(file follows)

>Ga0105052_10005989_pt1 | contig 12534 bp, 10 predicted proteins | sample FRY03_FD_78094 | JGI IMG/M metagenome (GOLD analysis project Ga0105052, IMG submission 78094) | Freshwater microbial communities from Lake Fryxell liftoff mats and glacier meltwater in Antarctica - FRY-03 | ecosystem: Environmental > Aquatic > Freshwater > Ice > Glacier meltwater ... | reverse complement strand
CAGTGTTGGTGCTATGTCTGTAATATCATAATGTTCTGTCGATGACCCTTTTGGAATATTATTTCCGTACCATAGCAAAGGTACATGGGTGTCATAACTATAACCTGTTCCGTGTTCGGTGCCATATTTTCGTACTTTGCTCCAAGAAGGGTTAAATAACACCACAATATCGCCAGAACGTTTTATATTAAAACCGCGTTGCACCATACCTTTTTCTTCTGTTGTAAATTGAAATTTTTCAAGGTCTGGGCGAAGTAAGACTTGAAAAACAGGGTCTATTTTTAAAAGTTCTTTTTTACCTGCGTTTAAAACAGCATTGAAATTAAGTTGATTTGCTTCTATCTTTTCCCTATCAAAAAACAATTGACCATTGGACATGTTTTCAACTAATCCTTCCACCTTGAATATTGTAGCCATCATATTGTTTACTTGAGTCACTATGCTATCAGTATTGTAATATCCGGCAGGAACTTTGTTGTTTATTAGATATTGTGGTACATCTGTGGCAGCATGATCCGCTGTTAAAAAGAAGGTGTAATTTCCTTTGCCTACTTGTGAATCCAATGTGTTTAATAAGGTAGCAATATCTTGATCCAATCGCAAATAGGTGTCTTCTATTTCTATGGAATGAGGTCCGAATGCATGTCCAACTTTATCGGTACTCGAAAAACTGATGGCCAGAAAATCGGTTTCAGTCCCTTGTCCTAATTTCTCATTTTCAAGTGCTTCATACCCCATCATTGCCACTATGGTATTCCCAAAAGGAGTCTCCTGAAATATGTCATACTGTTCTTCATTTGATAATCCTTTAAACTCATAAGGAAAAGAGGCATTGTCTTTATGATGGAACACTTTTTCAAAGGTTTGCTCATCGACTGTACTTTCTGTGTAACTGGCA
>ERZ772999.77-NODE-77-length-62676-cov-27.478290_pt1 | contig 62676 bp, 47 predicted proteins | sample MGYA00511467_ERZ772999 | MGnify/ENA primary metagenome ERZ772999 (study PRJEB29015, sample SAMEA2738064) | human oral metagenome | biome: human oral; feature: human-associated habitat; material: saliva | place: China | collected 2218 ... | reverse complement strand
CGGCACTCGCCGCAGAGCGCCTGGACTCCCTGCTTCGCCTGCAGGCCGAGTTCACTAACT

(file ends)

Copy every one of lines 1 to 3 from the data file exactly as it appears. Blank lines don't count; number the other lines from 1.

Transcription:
>Ga0105052_10005989_pt1 | contig 12534 bp, 10 predicted proteins | sample FRY03_FD_78094 | JGI IMG/M metagenome (GOLD analysis project Ga0105052, IMG submission 78094) | Freshwater microbial communities from Lake Fryxell liftoff mats and glacier meltwater in Antarctica - FRY-03 | ecosystem: Environmental > Aquatic > Freshwater > Ice > Glacier meltwater ... | reverse complement strand
CAGTGTTGGTGCTATGTCTGTAATATCATAATGTTCTGTCGATGACCCTTTTGGAATATTATTTCCGTACCATAGCAAAGGTACATGGGTGTCATAACTATAACCTGTTCCGTGTTCGGTGCCATATTTTCGTACTTTGCTCCAAGAAGGGTTAAATAACACCACAATATCGCCAGAACGTTTTATATTAAAACCGCGTTGCACCATACCTTTTTCTTCTGTTGTAAATTGAAATTTTTCAAGGTCTGGGCGAAGTAAGACTTGAAAAACAGGGTCTATTTTTAAAAGTTCTTTTTTACCTGCGTTTAAAACAGCATTGAAATTAAGTTGATTTGCTTCTATCTTTTCCCTATCAAAAAACAATTGACCATTGGACATGTTTTCAACTAATCCTTCCACCTTGAATATTGTAGCCATCATATTGTTTACTTGAGTCACTATGCTATCAGTATTGTAATATCCGGCAGGAACTTTGTTGTTTATTAGATATTGTGGTACATCTGTGGCAGCATGATCCGCTGTTAAAAAGAAGGTGTAATTTCCTTTGCCTACTTGTGAATCCAATGTGTTTAATAAGGTAGCAATATCTTGATCCAATCGCAAATAGGTGTCTTCTATTTCTATGGAATGAGGTCCGAATGCATGTCCAACTTTATCGGTACTCGAAAAACTGATGGCCAGAAAATCGGTTTCAGTCCCTTGTCCTAATTTCTCATTTTCAAGTGCTTCATACCCCATCATTGCCACTATGGTATTCCCAAAAGGAGTCTCCTGAAATATGTCATACTGTTCTTCATTTGATAATCCTTTAAACTCATAAGGAAAAGAGGCATTGTCTTTATGATGGAACACTTTTTCAAAGGTTTGCTCATCGACTGTACTTTCTGTGTAACTGGCA
>ERZ772999.77-NODE-77-length-62676-cov-27.478290_pt1 | contig 62676 bp, 47 predicted proteins | sample MGYA00511467_ERZ772999 | MGnify/ENA primary metagenome ERZ772999 (study PRJEB29015, sample SAMEA2738064) | human oral metagenome | biome: human oral; feature: human-associated habitat; material: saliva | place: China | collected 2218 ... | reverse complement strand